For people moving out of the local service area, once notified, the local intellectual and developmental disability authority (LIDDA) will assist the person or their legally authorized representative (LAR) with setting up an intake at the receiving LIDDA and transferring records, including changing the county of residence in the Client Assignment and Registration (CARE) System and transferring Home and Community-based Services (HCS) and Texas Home Living (TxHmL) Interest List (IL) status.  

 

20420 GR Interest List

Revision 20-4; Effective October 15, 2020

 

Every local intellectual and developmental disability authority (LIDDA) must maintain a General Revenue (GR) Interest List (IL) for its local service area. The GR IL consists of persons who have completed eligibility determination with the LIDDA and requested GR funded services which were not available at the time of request. Persons are placed on the IL on a first-come, first-served basis.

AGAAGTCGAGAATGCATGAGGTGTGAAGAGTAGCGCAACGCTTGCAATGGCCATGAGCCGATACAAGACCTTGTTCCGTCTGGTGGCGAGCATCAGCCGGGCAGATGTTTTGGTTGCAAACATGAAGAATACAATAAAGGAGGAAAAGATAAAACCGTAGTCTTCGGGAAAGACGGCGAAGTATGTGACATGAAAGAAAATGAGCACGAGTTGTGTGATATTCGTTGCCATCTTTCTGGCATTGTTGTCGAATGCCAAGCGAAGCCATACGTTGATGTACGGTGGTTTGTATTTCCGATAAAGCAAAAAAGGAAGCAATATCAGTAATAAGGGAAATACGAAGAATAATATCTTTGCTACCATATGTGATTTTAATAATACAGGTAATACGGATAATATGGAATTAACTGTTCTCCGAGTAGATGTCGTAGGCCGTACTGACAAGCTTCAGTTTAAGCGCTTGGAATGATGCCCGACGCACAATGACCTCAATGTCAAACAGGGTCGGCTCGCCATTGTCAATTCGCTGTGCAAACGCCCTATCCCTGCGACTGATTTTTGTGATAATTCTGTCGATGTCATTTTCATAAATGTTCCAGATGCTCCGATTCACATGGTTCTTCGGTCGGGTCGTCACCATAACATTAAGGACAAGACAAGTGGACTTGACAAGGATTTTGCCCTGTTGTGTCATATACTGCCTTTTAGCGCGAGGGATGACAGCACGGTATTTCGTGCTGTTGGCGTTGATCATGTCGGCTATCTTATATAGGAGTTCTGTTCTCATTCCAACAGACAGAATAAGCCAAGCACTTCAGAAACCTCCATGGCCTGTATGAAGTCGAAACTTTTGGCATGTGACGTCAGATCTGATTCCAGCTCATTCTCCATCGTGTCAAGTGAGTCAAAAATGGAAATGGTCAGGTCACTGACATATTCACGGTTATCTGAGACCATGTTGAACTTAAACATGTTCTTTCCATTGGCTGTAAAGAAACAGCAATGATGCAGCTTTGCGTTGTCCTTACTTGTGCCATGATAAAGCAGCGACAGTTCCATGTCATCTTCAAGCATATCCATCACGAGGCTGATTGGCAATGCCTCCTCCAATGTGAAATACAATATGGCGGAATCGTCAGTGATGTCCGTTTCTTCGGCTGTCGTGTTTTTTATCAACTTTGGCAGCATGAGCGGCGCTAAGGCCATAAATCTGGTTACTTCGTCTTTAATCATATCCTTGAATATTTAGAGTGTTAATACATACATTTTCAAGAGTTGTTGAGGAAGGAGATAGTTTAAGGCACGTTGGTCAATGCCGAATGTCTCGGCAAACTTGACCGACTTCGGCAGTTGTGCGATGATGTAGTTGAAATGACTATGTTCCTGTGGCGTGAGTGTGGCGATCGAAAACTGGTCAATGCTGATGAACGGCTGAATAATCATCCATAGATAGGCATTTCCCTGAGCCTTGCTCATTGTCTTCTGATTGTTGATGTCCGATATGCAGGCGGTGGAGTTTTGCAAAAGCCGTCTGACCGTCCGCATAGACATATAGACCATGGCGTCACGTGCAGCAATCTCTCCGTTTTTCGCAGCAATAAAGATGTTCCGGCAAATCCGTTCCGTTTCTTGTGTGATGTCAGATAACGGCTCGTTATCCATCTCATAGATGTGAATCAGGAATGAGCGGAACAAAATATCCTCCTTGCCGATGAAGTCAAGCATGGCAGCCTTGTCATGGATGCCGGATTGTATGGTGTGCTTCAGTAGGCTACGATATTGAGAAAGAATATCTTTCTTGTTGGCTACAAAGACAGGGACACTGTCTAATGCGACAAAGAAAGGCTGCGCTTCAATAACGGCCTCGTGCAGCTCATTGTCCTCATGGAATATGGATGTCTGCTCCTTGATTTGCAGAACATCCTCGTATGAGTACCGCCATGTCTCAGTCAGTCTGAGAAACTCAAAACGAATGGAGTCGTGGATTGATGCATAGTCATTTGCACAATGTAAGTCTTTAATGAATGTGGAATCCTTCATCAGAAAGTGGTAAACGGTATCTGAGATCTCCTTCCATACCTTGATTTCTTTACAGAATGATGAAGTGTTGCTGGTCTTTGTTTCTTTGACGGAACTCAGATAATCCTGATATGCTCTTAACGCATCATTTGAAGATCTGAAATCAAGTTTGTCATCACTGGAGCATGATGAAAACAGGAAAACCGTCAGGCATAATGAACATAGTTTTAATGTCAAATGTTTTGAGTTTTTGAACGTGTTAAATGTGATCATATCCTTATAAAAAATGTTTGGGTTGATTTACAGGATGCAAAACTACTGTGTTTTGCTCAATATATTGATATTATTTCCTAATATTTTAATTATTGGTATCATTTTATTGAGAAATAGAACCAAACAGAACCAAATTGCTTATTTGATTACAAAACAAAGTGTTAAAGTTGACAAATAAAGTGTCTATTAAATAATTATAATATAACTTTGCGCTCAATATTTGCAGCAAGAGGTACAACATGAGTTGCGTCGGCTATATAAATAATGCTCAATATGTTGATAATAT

In accordance with the LIDDA Performance Contract, since resources are insufficient to meet the service needs of every person in the priority population, services should be provided to meet the most intense needs first. Intense needs are determined as follows:

  • a person is in danger or at risk of losing his or her support system, especially the living arrangement or support needed to maintain self;
  • a person is at risk for abuse or neglect;
  • a person’s basic health and safety needs are not being met through current supports;
  • a person is a risk for functional loss without intervention or preventive or maintenance services; or
  • a person demonstrates repeated criminal behavior.

Note: See the LIDDA Performance Contract for a description of the LIDDA priority population.  

 

20421 GR Interest List Reporting Requirements

Revision 20-4; Effective October 15, 2020

 

The local intellectual and developmental disability authority (LIDDA) must submit their local General Revenue Interest List in a format approved by HHSC on a quarterly basis as indicated in the IDD Submission Calendar in the LIDDA Performance Contract.